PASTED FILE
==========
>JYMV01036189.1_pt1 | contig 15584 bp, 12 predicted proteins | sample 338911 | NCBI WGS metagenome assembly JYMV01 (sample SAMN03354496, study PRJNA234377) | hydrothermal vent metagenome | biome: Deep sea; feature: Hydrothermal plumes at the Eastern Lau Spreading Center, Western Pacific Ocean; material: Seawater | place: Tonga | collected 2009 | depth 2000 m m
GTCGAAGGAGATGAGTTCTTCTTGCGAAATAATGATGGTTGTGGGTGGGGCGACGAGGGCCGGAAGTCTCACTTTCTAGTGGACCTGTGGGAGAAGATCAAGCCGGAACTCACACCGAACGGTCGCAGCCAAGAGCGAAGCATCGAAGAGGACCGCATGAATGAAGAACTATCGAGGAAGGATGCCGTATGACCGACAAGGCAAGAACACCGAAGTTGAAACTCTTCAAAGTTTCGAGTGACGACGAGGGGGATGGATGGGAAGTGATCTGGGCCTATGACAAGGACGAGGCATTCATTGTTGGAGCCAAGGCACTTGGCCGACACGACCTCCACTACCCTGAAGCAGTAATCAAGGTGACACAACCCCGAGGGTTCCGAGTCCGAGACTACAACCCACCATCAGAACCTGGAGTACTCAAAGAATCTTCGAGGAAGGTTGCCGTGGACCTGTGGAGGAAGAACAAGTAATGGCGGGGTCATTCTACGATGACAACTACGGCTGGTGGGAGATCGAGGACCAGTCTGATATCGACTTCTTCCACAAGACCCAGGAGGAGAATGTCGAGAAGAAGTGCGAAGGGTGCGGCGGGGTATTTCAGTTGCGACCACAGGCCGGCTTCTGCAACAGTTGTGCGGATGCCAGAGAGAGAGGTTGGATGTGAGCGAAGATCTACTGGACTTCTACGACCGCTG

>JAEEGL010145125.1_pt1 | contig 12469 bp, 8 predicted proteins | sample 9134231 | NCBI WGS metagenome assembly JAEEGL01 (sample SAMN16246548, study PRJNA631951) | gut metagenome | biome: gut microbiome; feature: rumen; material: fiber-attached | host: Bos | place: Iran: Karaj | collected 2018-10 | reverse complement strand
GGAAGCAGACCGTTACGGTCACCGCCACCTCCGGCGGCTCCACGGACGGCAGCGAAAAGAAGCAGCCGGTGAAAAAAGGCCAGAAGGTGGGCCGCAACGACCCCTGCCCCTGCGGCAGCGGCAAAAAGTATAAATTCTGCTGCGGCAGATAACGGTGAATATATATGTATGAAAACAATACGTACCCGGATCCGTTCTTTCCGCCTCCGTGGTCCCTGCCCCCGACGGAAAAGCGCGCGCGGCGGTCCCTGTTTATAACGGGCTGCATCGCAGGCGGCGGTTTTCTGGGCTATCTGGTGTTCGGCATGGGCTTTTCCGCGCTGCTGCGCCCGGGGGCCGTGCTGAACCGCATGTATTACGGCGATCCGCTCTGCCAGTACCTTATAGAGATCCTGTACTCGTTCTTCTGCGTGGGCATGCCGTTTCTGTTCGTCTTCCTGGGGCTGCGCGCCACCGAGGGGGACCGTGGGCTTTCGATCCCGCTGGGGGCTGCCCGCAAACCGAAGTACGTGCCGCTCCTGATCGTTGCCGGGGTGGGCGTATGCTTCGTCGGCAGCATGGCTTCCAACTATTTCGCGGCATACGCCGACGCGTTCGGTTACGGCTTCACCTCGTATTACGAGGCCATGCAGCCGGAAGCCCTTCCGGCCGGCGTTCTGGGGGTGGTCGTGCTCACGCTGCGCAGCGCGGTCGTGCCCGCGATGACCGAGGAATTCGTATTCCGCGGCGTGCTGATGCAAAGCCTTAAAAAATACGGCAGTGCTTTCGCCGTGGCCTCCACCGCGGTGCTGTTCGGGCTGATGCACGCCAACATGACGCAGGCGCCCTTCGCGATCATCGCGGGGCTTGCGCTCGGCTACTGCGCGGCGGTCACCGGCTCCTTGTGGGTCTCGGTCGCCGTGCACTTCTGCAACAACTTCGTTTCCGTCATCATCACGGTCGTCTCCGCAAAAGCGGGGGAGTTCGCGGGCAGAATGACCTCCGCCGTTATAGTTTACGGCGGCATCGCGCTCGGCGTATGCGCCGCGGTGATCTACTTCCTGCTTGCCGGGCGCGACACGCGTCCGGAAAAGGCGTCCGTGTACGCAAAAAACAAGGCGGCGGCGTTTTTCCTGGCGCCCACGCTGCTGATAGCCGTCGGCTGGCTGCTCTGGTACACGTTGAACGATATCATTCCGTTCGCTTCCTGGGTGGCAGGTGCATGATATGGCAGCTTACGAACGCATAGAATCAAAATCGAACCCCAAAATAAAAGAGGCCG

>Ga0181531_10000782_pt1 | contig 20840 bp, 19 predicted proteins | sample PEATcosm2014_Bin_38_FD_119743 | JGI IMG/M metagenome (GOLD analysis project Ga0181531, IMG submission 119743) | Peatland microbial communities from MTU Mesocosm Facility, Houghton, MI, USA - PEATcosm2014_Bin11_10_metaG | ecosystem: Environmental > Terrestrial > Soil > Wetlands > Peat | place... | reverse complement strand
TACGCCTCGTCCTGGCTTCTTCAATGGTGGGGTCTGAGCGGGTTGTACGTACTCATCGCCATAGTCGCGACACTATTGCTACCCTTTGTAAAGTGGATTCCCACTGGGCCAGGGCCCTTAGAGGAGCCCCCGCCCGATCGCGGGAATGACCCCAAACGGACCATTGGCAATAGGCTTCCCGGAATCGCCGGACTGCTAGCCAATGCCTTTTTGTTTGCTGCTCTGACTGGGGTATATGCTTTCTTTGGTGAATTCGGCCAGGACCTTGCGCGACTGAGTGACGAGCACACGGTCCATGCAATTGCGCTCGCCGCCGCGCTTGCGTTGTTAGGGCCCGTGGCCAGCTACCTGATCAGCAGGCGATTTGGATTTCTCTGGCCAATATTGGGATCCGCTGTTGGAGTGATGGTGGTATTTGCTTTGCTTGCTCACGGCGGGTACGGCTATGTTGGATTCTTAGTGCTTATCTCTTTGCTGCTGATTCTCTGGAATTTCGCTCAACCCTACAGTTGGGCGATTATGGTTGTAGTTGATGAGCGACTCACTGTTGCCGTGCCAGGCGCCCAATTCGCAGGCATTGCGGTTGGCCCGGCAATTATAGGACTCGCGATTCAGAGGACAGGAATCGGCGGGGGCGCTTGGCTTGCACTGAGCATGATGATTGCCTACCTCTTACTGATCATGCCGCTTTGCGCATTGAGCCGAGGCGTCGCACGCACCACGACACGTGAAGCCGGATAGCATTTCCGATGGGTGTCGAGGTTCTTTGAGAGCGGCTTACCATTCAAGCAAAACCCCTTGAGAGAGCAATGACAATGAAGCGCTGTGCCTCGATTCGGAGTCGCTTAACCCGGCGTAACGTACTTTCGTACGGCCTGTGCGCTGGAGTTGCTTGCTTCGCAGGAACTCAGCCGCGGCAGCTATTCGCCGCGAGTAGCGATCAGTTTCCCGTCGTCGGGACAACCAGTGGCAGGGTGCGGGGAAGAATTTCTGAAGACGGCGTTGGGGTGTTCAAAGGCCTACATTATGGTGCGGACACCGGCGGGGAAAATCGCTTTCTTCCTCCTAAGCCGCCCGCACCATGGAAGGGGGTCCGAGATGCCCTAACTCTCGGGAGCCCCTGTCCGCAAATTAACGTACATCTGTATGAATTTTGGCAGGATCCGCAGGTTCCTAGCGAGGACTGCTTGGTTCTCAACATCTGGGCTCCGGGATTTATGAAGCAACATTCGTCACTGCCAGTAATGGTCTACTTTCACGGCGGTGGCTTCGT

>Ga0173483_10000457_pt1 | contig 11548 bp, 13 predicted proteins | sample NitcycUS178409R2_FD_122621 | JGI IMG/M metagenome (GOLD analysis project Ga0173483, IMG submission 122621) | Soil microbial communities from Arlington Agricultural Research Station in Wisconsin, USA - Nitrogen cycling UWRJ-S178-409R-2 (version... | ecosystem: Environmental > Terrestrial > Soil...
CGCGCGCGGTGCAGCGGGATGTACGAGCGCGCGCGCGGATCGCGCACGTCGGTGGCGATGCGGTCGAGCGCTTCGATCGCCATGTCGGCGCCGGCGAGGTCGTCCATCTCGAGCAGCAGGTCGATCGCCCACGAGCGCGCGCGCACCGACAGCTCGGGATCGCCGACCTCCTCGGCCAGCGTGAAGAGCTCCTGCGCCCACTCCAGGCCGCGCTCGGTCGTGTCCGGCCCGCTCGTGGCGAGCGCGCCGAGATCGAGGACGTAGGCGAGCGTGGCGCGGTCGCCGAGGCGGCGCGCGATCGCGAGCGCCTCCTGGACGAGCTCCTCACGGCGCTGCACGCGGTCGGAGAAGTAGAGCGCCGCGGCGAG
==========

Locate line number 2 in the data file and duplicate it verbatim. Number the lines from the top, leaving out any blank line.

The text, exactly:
GTCGAAGGAGATGAGTTCTTCTTGCGAAATAATGATGGTTGTGGGTGGGGCGACGAGGGCCGGAAGTCTCACTTTCTAGTGGACCTGTGGGAGAAGATCAAGCCGGAACTCACACCGAACGGTCGCAGCCAAGAGCGAAGCATCGAAGAGGACCGCATGAATGAAGAACTATCGAGGAAGGATGCCGTATGACCGACAAGGCAAGAACACCGAAGTTGAAACTCTTCAAAGTTTCGAGTGACGACGAGGGGGATGGATGGGAAGTGATCTGGGCCTATGACAAGGACGAGGCATTCATTGTTGGAGCCAAGGCACTTGGCCGACACGACCTCCACTACCCTGAAGCAGTAATCAAGGTGACACAACCCCGAGGGTTCCGAGTCCGAGACTACAACCCACCATCAGAACCTGGAGTACTCAAAGAATCTTCGAGGAAGGTTGCCGTGGACCTGTGGAGGAAGAACAAGTAATGGCGGGGTCATTCTACGATGACAACTACGGCTGGTGGGAGATCGAGGACCAGTCTGATATCGACTTCTTCCACAAGACCCAGGAGGAGAATGTCGAGAAGAAGTGCGAAGGGTGCGGCGGGGTATTTCAGTTGCGACCACAGGCCGGCTTCTGCAACAGTTGTGCGGATGCCAGAGAGAGAGGTTGGATGTGAGCGAAGATCTACTGGACTTCTACGACCGCTG